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UBC Theses and Dissertations

Development and analysis of a computer model of endometrial thermal ablation for the treatment of menorrhagia Reinders, Daniel Martin

Abstract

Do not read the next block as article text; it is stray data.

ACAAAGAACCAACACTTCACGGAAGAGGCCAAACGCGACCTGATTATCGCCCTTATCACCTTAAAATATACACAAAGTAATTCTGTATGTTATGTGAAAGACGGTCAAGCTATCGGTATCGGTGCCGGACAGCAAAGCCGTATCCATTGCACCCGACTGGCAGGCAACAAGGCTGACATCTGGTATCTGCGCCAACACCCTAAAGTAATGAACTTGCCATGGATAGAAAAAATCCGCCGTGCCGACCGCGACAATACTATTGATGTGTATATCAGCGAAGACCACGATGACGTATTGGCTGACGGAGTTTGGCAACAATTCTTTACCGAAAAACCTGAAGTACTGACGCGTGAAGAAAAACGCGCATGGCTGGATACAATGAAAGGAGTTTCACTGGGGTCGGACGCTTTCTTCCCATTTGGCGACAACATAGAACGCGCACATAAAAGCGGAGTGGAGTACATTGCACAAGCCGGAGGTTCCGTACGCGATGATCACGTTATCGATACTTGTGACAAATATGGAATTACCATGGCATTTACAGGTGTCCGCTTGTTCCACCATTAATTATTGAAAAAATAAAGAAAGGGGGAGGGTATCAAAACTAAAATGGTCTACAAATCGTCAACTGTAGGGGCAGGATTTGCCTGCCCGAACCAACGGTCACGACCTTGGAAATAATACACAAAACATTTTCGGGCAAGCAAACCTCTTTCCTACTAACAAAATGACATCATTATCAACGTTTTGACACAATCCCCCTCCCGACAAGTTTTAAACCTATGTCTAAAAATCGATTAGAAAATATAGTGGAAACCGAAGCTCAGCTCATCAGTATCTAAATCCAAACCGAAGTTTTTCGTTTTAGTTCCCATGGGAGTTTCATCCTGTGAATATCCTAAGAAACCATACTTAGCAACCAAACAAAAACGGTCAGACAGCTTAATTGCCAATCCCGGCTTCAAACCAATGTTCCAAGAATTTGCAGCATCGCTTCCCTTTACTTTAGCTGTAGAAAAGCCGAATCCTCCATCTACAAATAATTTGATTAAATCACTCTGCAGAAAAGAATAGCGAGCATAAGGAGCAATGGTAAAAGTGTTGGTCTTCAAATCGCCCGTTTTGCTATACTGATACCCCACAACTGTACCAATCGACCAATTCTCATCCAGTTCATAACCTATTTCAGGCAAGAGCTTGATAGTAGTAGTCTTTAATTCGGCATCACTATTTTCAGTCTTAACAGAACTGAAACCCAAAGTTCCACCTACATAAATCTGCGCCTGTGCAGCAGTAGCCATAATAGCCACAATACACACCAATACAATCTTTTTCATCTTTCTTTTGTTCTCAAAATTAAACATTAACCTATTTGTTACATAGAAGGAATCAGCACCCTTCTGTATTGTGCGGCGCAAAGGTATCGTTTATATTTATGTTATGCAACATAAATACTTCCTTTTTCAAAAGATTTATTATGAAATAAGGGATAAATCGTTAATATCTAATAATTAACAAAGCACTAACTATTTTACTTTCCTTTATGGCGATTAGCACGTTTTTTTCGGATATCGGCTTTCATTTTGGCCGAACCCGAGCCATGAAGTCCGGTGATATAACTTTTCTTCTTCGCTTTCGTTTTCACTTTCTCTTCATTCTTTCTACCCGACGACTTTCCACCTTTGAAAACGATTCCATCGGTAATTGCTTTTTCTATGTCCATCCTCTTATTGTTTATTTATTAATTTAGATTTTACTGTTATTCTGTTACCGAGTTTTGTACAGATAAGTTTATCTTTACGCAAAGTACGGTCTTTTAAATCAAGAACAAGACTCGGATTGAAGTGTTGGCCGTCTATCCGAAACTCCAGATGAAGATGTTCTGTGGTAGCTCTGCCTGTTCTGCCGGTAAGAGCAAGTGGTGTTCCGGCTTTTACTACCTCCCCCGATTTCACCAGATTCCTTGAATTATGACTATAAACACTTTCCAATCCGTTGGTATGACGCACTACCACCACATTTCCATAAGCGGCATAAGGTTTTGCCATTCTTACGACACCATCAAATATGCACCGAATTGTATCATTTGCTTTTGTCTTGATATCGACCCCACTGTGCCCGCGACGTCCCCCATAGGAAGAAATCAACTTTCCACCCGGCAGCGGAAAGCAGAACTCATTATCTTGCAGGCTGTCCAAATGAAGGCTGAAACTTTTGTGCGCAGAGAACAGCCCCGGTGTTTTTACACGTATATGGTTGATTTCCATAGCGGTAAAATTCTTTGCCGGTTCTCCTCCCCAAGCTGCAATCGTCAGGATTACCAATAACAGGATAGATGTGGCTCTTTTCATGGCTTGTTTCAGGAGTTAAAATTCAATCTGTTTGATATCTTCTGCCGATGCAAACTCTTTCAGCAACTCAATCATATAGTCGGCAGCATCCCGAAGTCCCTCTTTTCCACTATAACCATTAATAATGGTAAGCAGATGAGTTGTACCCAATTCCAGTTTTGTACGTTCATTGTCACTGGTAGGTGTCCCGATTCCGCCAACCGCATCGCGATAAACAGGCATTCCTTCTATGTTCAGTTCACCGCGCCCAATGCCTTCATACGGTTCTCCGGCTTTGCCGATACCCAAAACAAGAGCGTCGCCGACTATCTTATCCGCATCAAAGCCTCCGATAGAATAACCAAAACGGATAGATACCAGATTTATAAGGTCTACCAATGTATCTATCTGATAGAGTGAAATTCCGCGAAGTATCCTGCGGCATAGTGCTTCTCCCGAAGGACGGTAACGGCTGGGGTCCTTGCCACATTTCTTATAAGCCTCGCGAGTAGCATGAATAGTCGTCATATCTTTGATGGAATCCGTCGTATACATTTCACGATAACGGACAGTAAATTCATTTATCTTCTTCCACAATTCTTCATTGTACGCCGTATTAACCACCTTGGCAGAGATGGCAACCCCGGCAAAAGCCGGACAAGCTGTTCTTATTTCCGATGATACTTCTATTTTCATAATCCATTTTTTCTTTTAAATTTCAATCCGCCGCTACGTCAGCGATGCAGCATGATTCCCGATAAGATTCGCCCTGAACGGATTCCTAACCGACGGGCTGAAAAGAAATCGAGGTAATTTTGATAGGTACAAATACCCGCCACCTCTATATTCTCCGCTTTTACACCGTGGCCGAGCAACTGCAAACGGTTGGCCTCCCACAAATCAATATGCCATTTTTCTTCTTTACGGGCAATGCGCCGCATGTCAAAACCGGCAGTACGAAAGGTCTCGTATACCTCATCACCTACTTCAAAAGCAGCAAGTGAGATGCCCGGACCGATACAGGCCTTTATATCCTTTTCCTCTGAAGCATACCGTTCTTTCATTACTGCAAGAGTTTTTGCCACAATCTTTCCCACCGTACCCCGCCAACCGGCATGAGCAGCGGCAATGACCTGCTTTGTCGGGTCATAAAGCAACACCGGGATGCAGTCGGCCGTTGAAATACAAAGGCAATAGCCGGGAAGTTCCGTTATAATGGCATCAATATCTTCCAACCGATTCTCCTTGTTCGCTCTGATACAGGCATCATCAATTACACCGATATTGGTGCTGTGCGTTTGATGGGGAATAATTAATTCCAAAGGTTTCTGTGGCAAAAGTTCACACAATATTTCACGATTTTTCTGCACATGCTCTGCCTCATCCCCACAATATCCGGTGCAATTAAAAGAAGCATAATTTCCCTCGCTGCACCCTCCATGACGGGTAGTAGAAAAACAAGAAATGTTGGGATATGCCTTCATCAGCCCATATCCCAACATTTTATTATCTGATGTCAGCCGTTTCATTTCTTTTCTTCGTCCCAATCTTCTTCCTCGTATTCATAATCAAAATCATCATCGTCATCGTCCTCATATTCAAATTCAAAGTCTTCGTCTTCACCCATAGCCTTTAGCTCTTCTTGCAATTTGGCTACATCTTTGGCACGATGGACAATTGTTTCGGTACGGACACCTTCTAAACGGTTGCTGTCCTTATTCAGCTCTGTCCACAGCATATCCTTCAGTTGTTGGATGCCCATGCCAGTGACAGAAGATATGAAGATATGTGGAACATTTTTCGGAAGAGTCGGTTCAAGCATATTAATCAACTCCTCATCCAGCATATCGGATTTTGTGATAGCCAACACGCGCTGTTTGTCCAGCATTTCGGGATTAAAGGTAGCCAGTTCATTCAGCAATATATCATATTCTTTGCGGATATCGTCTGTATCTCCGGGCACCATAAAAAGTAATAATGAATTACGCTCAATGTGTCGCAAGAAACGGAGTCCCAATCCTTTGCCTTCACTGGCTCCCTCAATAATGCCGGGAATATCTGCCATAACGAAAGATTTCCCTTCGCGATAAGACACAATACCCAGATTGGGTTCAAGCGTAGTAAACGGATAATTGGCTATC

Menorrhagia, the condition of excessive menstrual flow, affects up to 20% of women at some point in their lives. In the past decade a new treatment, endometrial thermal ablation, has been developed. Rather than removing the whole uterus, as in a hysterectomy, only the inner lining responsible for menstrual flow is eliminated. A computer model of the heat transfer and tissue burning process was created to analyse two different approaches that utilize heated liquid contained in a flexible balloon to cauterise the endometrium. One approach maintains a constant fluid temperature throughout the treatment protocol. The other approach, referred to in this thesis as the Thermal Reservoir System (TRS), oscillates preheated fluid between the balloon and a reservoir via an insulated tube. Validation of the model predictions was performed using data from the literature, meat analogues of the uterus with thermometry data, and the results of clinical trials of the TRS. The model accurately predicts burn depth within the limits of the inter-individual variation. The results indicate that both devices provide an adequate degree of endometrial destruction with minimal risk of thermal damage to organs in the peritoneal cavity. In general, the TRS is predicted to be less affected by variation in individual treatment parameters (such as the uterus cavity volume and the blood perfusion rate). The model also indicates that the use of higher temperatures improves the specificity of the burn injury, reducing damage to the non-targeted tissue while adequately cauterising the targeted tissue. The use of computer modelling in the study of endometrial thermal ablation has been very fruitful. As a result of this study, many useful insights have been obtained regarding both the physics of the TRS device and the general process of endometrial thermal ablation.

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